SOUTH BEND, Ind. (AP) — A Texas-based nonprofit has put up several ads in northern Indiana in response to efforts opposing its proposed abortion clinic.
The Whole Woman's Health Alliance advertising campaign comes after it appealed a decision by the Indiana State Health Department to deny an application for a South Bend clinic, the South Bend Tribune reported.
The digital billboard located on Indiana 23 states "Women in South Bend need abortion care without shame or stigma." The campaign also includes radio and online ads.
In a letter dated Jan. 3, the state said it found "inaccuracies" in the abortion provider's paperwork submitted in October and that the nonprofit had failed to meet a requirement that it has "reputable and responsible character."
Women's Health Alliance filed an appeal on Jan. 22. If it's successful, a clinic would open on the city's west side and offer medication-induced abortions to women who are up to 10 weeks pregnant.
Department spokeswoman Jeni O'Malley said a hearing for the appeal hasn't yet been scheduled. That is because a review process needs to be completed first. The review gives the department and the nonprofit the chance to request information from each other.
"There's no way to predict a timetable for any phase of the process," O'Malley said.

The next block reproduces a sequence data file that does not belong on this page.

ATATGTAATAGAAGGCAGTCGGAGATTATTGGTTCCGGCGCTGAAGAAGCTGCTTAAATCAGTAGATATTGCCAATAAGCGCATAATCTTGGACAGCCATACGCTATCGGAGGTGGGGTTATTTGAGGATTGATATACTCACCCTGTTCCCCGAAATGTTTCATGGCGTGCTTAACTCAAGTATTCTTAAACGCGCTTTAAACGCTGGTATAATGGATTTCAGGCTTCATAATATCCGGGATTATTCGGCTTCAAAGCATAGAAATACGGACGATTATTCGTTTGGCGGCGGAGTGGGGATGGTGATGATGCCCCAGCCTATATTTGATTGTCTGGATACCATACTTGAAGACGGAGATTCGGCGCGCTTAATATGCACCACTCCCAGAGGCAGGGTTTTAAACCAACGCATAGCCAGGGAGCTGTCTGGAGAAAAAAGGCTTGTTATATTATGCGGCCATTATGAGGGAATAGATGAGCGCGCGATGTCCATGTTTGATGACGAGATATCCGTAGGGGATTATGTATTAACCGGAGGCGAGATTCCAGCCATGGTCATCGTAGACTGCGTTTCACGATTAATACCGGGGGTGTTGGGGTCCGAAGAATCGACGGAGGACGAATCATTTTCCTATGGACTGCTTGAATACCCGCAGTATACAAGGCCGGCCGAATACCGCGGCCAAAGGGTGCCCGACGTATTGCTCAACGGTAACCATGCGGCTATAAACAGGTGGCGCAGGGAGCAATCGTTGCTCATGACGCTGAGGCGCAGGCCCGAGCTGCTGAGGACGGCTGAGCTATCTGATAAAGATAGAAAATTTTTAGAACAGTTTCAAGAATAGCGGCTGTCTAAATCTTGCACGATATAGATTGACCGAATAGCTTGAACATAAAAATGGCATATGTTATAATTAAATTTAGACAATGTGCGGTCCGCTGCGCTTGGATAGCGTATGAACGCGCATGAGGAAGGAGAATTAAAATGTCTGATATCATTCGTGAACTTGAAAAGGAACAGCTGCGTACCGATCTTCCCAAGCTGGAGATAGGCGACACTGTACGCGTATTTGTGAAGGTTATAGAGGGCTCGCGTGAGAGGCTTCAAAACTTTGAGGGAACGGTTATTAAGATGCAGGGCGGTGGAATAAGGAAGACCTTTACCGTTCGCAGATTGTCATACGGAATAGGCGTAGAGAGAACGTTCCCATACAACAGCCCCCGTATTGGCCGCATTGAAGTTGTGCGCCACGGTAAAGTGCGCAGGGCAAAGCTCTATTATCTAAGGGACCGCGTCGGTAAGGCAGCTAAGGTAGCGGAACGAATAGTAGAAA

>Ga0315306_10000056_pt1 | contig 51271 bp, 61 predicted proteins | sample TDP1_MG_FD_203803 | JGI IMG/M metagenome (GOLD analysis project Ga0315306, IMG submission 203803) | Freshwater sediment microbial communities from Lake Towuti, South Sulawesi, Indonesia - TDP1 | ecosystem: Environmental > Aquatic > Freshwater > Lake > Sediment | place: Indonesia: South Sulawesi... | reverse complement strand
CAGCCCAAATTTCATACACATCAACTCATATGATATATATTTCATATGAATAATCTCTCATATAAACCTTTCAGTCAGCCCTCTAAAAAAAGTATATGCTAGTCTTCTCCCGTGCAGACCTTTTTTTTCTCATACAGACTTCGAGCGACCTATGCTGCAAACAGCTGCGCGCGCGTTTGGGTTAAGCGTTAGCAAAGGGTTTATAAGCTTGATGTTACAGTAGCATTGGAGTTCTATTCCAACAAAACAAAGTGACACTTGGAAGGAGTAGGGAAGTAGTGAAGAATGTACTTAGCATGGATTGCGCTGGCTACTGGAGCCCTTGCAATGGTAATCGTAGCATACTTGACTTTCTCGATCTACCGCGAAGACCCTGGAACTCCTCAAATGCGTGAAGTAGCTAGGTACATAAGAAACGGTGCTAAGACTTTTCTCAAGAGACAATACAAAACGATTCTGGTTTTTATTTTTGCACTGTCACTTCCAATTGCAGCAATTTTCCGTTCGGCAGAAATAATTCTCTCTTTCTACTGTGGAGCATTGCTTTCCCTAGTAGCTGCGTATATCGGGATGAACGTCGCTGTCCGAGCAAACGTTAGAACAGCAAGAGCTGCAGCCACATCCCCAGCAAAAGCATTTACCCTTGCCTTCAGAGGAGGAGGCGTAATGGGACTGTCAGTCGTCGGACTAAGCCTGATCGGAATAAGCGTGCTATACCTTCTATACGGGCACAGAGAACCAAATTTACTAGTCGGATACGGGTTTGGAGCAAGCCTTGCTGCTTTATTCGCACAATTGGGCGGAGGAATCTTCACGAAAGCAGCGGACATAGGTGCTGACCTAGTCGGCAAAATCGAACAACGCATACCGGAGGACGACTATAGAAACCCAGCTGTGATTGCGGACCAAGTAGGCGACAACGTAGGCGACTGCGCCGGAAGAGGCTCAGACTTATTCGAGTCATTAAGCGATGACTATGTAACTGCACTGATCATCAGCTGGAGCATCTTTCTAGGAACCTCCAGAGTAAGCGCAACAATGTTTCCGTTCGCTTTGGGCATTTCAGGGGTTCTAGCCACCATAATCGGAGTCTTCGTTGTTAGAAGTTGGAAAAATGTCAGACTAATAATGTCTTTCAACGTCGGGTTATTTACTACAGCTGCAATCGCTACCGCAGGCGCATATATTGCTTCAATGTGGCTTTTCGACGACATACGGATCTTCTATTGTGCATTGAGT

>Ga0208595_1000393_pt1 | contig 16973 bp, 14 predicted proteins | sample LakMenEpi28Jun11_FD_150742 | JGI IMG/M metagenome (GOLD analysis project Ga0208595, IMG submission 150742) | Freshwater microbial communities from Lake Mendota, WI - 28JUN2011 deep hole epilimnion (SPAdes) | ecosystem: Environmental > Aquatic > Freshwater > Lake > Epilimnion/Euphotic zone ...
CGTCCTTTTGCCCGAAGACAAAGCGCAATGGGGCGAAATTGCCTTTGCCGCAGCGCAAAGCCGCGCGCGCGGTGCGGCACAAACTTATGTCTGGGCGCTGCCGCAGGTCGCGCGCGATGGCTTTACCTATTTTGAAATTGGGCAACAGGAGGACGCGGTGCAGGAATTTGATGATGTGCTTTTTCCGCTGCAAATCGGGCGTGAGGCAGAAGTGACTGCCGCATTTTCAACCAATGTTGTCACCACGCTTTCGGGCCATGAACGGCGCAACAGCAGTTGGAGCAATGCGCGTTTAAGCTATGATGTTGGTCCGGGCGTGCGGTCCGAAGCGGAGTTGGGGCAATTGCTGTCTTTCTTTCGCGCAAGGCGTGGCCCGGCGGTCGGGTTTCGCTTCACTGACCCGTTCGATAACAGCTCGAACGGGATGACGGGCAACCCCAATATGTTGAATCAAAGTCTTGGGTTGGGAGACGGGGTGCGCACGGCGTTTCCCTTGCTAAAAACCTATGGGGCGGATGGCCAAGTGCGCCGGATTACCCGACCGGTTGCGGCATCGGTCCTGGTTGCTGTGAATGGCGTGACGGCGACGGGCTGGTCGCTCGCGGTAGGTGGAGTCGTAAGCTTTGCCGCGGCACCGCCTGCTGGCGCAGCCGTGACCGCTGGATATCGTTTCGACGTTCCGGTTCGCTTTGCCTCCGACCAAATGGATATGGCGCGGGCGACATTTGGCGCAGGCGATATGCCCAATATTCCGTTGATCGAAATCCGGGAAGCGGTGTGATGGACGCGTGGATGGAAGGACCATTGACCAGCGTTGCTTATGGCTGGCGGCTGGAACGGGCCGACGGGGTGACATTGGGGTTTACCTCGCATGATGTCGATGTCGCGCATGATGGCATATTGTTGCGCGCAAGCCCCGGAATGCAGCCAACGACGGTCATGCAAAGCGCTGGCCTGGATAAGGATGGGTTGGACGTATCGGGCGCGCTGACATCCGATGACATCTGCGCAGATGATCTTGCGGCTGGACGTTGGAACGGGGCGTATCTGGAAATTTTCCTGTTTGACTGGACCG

Amy Hagstrom Miller, founder of Whole Woman's Health Alliance, said she thinks there was a misunderstanding that caused the department to reject the application for the clinic. She said she's optimistic the appeal will be successful.
"If you ask me what I think is reasonable, it would have been to get a license when we applied for it," Hagstrom Miller said.
St. Joseph Right to Life, which opposes abortion, launched its own campaign in December to oppose the clinic and rally the public against it. The campaign included billboards, online and radio ads and yard signs.
Hagstrom Miller said the Whole Woman's Health Alliance wants "to shift the shame and stigma around abortion."
"We feel that a culture shift can be done really well through education in the community," she said.
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